A new opioid use disorder program is now available through primary clinics at the University of Miami Health System.
“We now offer a medication-assisted treatment program that has been shown to be highly effective in treating opioid addictions,” said Dr. Viviana Horigian, a public health specialist at UHealth.
This comes at a time when overdose deaths from the opioid epidemic contributed to the decline in life expectancy for people in the United States, according to the Centers for Disease Control.
The departments of Family Medicine and Internal Medicine implemented the Office Based Addiction Treatment (OBAT) program at two primary care clinics on the campus of the University of Miami Miller School of Medicine.
“Patients can now be seen in a primary care setting that offers state-of-the-art medical treatment rather than going to a specialized substance abuse facility,” Dr. Horigian said. “It is more convenient for patients and removes the potential stigma when dealing with an opioid addition.”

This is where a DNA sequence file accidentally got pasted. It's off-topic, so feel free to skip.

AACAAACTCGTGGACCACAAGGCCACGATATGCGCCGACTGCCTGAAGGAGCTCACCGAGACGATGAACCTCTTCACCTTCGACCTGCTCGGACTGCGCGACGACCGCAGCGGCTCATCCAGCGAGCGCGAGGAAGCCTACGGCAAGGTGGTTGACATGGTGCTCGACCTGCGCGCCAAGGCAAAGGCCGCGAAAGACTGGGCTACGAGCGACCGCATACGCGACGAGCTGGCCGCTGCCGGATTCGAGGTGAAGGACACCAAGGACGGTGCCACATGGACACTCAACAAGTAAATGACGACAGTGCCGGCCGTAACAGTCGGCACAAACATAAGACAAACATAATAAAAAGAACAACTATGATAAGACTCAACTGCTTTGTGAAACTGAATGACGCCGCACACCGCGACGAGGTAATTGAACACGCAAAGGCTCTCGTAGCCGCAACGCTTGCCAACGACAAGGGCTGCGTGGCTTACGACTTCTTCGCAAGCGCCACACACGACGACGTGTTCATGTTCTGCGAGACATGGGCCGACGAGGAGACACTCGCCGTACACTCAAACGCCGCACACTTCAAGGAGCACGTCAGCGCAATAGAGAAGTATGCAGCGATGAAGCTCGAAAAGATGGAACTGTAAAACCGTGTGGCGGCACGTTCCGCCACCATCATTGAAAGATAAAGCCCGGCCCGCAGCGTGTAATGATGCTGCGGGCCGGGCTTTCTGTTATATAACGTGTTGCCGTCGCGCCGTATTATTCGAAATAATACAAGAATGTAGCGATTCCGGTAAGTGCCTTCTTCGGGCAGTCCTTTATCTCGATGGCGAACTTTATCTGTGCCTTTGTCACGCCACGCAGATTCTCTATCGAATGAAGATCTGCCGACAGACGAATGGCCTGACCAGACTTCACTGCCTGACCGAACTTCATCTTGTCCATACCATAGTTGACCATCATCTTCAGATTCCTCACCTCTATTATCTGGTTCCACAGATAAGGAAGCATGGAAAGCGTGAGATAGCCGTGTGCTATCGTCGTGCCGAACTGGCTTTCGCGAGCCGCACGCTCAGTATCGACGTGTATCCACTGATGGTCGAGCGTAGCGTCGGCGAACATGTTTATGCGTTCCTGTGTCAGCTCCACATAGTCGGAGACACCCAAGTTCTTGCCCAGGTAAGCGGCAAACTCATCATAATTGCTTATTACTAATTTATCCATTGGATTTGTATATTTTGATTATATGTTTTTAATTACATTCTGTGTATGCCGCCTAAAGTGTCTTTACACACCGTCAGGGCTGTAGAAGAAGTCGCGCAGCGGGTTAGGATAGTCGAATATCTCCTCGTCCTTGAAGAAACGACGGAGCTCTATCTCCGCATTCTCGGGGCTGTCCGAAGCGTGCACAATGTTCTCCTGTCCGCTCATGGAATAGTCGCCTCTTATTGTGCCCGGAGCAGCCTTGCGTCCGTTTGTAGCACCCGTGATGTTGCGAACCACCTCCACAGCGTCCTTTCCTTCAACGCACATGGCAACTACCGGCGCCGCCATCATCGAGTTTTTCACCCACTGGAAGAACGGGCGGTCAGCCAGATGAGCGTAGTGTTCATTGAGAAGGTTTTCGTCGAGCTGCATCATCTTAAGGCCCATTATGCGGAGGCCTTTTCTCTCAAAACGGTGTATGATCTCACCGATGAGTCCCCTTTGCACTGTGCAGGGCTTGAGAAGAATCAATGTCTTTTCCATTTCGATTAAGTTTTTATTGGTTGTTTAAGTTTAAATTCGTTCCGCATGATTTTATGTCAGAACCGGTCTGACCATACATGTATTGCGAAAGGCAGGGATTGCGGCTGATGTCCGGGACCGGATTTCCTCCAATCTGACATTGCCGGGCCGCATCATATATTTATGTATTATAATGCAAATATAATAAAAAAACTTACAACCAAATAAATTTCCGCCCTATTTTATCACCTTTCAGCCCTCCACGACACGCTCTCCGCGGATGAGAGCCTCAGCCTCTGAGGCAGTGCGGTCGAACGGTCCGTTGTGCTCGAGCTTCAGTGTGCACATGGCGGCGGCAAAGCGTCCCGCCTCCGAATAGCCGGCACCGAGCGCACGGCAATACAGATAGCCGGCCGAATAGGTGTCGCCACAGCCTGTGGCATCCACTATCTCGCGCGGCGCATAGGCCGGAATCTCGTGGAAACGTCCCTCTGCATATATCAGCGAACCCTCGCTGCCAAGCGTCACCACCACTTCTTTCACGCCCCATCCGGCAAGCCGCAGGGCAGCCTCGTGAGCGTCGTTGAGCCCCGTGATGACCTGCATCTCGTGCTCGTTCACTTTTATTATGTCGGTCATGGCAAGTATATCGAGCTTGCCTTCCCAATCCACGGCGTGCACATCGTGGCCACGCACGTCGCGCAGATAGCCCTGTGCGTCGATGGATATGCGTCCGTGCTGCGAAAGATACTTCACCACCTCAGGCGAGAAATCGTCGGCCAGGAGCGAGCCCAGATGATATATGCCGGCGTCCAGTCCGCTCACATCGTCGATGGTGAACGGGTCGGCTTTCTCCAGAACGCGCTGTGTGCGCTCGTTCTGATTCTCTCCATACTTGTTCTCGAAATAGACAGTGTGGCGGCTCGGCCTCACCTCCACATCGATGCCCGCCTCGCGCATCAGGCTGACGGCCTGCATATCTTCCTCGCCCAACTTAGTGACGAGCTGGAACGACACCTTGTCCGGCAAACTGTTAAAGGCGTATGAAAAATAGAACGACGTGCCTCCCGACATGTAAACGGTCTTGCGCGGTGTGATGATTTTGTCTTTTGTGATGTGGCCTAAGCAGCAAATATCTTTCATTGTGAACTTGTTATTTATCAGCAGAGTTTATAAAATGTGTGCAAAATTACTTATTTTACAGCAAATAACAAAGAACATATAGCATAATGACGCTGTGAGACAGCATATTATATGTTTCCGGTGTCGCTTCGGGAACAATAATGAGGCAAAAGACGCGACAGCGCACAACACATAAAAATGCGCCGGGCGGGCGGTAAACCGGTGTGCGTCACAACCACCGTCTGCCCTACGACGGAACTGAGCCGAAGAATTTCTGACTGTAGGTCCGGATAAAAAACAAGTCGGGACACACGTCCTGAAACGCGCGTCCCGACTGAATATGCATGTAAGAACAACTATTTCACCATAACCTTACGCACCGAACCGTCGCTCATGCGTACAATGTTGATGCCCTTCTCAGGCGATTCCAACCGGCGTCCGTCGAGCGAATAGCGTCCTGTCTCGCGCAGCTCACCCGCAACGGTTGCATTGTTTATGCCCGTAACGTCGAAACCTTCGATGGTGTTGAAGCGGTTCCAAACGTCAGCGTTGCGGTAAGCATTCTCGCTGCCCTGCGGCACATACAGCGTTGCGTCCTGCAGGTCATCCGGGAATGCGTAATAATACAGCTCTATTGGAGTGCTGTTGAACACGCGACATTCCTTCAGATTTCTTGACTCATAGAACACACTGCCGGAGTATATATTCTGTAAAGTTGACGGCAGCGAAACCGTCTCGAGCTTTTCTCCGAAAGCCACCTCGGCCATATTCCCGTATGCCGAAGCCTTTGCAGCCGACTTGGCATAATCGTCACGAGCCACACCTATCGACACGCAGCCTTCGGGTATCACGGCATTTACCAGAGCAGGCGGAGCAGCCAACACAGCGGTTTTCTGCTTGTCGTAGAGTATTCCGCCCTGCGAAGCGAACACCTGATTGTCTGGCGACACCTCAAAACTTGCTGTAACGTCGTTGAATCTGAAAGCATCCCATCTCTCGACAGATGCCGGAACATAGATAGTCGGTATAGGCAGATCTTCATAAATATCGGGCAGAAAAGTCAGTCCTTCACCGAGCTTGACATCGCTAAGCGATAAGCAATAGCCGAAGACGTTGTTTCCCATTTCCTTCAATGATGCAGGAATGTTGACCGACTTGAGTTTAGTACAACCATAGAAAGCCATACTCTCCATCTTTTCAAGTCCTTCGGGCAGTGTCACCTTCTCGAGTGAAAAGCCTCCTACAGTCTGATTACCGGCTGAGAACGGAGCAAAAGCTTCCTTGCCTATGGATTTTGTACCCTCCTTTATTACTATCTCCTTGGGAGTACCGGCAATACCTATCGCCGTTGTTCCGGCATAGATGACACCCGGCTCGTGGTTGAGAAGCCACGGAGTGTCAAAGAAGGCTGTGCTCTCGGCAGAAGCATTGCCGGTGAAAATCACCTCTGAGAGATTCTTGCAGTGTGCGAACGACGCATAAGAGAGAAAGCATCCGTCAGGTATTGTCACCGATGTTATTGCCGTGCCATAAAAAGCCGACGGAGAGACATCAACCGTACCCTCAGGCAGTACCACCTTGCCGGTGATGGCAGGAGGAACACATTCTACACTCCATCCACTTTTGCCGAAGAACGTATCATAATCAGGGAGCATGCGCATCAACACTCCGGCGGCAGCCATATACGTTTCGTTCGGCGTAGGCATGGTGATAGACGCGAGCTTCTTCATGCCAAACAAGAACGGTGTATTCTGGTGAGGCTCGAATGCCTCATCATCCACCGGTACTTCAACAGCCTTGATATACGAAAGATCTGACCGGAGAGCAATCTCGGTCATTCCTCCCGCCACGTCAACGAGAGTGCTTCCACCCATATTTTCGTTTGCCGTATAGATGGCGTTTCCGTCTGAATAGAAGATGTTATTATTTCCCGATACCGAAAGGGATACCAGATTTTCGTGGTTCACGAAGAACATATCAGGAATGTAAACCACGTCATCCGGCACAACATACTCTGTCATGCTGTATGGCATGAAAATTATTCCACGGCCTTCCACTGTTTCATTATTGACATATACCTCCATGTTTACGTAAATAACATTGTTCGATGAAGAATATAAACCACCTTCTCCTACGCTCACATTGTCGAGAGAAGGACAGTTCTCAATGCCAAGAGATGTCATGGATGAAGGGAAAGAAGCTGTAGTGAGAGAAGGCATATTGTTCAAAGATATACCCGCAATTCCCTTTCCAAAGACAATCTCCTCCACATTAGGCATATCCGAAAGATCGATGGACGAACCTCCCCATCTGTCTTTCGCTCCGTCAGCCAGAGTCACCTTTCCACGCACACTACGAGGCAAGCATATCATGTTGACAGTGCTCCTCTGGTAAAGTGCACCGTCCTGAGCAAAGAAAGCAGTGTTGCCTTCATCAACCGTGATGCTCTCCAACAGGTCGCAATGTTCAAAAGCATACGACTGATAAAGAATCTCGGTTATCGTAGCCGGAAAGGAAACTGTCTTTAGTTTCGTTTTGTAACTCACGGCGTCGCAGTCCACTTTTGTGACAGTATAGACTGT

The UHealth OBAT team consists of dedicated medical professionals who specialize in the treatment of opiate use disorder. A nurse care manager oversees a patient’s opiate use disorder in the same way other chronic health conditions are managed in primary care. Patients receive confidential medication-assisted treatment with buprenorphine or naltrexone, and are connected with UHealth specialty care providers and other health and social service resources as needed.
“Our program, which is supported by a federal grant, is designed to meet an important public health need in our community,” said Dr. Horigian who applied and received the grant for UHealth. “Nationally, only 10 percent of individuals with opioid use disorder are receiving treatment, so increasing access through primary care clinics is an important step forward in addressing the opioid epidemic.”
Dr. Horigian has long been an advocate for better national surveillance and reporting on the national opioid epidemic, which claims about 175 lives every day. Expanding access to medication-assisted treatment and risk-reduction programs, such as clean syringe exchange programs, can play an important role in reducing the death toll.
The UHealth program is based on the “Massachusetts Model” developed by Boston Medical Center in the early 2000s. This nationally recognized OBAT program serves as a model for facilitating access to life-saving treatment and improving treatment outcomes in patients with opioid use disorders.
To make referrals or schedule appointments to the UHealth OBAT program, call 305-243-8523, a private line.